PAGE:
Sunday, December 4, 2016
Close  
  • share this

Harvard Professor apologizes for Keynes comments

/ 07:49 AM May 05, 2013

In this Friday, Sept. 3, 2010 photo, Harvard history professor and author Niall Ferguson attends the “Intelligence on the World, Europe, and Italy” economic forum, at Villa d’Este, in Cernobbio, on Como Lake, Italy. Ferguson is apologizing for saying economist John Maynard Keynes didn’t care about the future because he was gay and had no children. AP

NEW YORK — Niall Ferguson, a Harvard history professor and author, apologized on Saturday for saying economist John Maynard Keynes was less invested in the future because he was gay and had no children.

The British-born Ferguson said his remarks at an earlier conference were “as stupid as they were insensitive.”

During a question-and-answer session after a prepared speech at the Altegris Strategic Investment conference in Carlsbad, California on Thursday, Ferguson was asked to comment about Keynes, an influential 20th century British economist who advocated government spending as a way to make up for lagging demand in an economic downturn.

ADVERTISEMENT

Ferguson suggested that Keynes philosophy was shaped by his homosexuality. Keynes, therefore, had no children so he wasn’t as invested in future generations as others might be, Ferguson said.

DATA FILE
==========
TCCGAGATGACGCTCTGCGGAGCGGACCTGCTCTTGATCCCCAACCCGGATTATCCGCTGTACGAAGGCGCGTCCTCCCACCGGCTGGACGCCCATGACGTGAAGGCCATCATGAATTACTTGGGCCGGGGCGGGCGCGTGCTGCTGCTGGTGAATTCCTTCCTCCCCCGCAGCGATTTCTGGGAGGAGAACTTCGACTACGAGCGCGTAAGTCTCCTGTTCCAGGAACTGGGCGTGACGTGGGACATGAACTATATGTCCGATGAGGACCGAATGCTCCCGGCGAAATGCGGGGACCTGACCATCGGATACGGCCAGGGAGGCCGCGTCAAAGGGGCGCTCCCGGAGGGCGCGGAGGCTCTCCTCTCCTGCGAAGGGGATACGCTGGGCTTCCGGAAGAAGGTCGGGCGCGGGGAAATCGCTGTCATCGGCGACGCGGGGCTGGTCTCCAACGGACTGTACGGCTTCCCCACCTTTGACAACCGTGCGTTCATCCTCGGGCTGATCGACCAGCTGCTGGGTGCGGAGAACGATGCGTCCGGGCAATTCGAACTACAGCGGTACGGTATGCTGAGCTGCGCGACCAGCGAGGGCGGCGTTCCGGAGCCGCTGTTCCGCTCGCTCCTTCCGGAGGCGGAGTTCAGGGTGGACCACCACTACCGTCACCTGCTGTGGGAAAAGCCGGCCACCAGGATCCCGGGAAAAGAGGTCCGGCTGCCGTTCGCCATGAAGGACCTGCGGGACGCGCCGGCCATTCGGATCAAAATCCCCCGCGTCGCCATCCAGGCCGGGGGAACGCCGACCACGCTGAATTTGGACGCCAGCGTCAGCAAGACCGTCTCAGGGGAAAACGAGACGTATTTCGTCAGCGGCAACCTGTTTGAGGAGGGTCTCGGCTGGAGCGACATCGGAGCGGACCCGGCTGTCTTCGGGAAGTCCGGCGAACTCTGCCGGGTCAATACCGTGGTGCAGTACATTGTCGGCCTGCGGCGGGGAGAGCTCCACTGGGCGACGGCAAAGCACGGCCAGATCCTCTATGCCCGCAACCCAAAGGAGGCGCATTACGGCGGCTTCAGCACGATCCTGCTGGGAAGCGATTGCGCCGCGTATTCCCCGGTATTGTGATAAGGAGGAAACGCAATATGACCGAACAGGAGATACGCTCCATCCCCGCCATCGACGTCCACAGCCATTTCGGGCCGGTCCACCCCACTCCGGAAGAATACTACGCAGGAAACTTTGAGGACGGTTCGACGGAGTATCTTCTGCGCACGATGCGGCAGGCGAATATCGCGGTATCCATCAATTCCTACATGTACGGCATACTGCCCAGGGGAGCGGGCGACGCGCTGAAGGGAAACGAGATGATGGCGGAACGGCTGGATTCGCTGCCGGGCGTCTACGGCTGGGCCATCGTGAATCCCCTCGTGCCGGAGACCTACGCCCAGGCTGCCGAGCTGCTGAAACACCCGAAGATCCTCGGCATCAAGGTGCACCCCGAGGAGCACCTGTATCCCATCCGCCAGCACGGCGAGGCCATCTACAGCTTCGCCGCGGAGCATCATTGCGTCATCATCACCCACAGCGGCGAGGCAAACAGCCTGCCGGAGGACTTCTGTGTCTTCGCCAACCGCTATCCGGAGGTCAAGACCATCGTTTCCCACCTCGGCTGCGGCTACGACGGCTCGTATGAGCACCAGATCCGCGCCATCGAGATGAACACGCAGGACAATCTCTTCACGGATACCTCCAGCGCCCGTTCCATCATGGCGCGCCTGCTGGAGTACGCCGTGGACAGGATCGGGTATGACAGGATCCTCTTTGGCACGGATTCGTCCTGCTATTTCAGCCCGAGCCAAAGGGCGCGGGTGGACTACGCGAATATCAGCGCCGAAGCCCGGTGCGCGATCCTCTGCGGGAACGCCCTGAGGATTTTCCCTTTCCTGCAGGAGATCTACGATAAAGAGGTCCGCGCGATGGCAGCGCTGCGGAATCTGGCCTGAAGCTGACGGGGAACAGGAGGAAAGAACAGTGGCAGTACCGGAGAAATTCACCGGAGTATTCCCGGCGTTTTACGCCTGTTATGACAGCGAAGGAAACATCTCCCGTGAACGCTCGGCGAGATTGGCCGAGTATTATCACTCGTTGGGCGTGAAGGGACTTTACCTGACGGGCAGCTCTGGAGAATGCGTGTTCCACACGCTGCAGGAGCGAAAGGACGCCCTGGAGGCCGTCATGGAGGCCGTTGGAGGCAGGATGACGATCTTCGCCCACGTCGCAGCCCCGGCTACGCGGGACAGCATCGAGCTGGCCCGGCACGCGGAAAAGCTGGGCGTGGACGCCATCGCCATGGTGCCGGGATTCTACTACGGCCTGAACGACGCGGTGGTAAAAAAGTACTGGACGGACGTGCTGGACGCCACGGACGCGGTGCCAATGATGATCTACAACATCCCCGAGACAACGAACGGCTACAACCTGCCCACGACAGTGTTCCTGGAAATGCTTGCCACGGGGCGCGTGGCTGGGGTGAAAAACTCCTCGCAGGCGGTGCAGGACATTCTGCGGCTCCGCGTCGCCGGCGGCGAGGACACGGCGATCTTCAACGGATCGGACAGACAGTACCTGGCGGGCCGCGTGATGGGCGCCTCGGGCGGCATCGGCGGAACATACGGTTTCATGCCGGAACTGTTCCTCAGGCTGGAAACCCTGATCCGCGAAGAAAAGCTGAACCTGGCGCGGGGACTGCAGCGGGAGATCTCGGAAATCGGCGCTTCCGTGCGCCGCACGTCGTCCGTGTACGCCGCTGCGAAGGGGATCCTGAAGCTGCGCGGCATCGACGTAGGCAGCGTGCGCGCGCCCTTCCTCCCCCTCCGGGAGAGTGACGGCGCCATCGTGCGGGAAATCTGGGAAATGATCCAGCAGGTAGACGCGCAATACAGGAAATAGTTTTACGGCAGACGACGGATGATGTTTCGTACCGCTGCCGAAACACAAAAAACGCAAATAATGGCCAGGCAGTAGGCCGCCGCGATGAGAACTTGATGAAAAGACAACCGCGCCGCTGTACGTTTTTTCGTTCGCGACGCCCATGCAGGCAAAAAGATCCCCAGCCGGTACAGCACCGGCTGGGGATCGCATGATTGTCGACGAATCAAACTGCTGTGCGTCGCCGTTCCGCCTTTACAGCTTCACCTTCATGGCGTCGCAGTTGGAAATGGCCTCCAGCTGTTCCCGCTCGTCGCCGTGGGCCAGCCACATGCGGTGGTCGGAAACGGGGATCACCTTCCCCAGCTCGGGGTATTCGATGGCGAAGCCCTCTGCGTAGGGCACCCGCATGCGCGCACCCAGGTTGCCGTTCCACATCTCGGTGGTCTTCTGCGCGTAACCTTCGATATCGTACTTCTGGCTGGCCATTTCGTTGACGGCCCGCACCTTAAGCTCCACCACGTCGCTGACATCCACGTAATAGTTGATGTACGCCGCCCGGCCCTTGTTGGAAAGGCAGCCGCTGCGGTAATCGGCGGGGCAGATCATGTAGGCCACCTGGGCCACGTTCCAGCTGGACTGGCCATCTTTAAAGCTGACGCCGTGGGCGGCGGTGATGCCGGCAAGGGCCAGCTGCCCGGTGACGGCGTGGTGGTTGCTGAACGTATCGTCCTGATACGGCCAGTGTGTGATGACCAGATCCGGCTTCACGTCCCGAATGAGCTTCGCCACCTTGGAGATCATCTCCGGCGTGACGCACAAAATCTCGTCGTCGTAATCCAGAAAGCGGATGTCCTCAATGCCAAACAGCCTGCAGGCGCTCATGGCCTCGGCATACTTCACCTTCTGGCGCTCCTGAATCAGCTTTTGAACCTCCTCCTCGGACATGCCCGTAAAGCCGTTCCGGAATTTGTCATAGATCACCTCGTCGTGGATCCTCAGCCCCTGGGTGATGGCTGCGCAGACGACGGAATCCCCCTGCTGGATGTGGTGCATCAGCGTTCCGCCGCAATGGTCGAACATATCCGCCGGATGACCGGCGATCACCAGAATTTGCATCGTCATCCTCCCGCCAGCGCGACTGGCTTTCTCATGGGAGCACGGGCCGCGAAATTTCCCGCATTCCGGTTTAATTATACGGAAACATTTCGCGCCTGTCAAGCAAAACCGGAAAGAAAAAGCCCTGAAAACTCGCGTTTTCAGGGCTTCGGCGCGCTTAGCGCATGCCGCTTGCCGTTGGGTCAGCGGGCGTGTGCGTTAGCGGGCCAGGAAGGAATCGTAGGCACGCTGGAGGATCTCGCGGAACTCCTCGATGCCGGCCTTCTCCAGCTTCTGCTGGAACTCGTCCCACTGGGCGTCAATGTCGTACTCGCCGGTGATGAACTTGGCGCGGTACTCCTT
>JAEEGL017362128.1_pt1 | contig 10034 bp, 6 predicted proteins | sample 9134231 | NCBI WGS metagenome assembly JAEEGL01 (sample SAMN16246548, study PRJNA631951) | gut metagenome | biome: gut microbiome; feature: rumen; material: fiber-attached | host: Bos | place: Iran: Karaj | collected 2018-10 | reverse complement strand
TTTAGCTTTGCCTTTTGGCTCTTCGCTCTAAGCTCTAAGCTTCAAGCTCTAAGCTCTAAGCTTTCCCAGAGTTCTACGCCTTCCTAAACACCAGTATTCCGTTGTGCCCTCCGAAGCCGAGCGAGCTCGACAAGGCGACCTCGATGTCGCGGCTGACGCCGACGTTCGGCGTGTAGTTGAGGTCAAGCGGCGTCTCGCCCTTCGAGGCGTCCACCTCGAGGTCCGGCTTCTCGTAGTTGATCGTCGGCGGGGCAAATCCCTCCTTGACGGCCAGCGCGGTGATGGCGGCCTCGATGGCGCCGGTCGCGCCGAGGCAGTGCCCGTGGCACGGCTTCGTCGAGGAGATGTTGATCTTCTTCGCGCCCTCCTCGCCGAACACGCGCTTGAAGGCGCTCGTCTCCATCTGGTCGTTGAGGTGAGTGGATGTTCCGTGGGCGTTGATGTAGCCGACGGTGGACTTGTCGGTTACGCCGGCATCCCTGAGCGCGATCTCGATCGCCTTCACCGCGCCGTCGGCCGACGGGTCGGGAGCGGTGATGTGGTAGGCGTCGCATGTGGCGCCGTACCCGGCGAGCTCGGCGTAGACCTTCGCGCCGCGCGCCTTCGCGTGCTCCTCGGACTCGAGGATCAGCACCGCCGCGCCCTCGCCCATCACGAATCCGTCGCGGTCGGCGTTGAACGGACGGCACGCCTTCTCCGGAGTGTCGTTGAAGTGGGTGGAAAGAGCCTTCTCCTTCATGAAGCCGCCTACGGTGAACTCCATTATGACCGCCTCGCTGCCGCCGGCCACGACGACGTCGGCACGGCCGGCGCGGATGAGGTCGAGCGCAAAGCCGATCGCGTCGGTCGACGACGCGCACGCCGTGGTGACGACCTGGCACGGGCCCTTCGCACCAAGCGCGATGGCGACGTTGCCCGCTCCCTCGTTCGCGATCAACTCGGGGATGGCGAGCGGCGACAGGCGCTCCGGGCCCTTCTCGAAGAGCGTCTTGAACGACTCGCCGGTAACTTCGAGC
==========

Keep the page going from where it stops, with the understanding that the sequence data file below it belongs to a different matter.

The remarks were reported by the website of Financial Advisor magazine and other online publications.

On Saturday Ferguson acknowledged the remarks and said he “deeply and unreservedly” apologized.

“I should not have suggested – in an off-the-cuff response that was not part of my presentation – that Keynes was indifferent to the long run because he had no children, nor that he had no children because he was gay,” he said in a statement in response to an emailed query.

“It is obvious that people who do not have children also care about future generations,” he added.

TAGS: gay, gender, Harvard, John Maynard Keynes, Niall Ferguson
For feedback, complaints, or inquiries, contact us.


© Copyright 1997-2016 INQUIRER.net | All Rights Reserved